Stop the shame.
An earlier doc, The Hunting Ground explored the same issue with college campuses. While Audrie and Daisy take on high school, they don't feel repetitive at all. I'm glad more and more documentaries like this exist. I wish they had been around when I was in high school myself. This was hard to watch. It's hard seeing Audrie's mother talking about cutting her daughter down after she found her while you see a photo of her holding Audrie as a baby. What parent imagines they'll have to go through that? It's hard seeing all the disgusting things Daisy's classmates said about her online, and to listen to her small town sheriff explain that girls can be liars. It's hard, but necessary.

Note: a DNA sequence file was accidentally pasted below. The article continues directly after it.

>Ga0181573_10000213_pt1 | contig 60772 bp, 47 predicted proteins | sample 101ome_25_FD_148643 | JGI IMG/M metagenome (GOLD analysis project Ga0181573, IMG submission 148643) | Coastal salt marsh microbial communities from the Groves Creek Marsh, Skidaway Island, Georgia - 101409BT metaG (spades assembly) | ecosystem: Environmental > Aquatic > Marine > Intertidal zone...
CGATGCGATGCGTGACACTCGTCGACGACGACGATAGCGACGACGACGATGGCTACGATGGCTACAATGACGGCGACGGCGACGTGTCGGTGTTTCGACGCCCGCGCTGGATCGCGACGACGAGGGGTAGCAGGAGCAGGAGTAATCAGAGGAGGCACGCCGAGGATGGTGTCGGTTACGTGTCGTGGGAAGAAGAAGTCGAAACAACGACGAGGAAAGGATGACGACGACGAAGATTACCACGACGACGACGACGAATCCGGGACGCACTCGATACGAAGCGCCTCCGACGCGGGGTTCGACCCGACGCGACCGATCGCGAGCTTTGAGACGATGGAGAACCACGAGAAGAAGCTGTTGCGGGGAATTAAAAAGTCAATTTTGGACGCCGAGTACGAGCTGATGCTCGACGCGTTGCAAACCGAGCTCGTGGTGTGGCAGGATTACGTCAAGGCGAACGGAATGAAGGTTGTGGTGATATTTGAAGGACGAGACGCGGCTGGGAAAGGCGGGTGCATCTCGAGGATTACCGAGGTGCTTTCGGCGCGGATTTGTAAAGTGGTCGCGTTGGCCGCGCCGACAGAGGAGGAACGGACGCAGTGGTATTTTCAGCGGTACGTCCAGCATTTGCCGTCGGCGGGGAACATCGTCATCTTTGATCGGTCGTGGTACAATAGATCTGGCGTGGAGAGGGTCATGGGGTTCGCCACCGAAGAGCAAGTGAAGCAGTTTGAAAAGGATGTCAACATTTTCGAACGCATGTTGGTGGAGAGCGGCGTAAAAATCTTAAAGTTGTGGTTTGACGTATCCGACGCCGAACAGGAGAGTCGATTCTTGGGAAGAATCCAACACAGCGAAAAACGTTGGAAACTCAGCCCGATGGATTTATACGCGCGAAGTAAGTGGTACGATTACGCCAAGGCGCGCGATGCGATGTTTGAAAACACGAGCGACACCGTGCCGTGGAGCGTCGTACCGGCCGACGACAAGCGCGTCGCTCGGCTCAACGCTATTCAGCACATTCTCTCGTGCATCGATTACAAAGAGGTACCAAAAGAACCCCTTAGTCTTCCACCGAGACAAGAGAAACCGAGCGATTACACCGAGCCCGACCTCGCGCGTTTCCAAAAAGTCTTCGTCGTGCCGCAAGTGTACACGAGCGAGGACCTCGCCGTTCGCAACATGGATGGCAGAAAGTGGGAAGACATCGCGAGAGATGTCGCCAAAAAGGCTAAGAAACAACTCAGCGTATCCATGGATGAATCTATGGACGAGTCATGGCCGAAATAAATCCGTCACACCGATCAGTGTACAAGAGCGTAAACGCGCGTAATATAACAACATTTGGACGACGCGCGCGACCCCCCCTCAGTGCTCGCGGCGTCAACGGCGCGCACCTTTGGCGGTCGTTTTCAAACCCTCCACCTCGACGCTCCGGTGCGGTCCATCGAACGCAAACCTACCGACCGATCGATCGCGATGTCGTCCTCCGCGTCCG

The only issues I had with the doc itself is sometimes the timeline was confusing. A lot of the people being interviewed's hairstyles change so drastically you know it takes place in a different year, but they don't explain when they take place.
The final frame of this will probably reduce you to tears, but a doc like this should be seen by everyone. Especially I think by parents, who need to have some serious discussions with their children as they grow up about
Watched on: Netflix Instant
Memorable Quote: "The words of our enemies are not as awful as the silence of our friends." - Daisy Coleman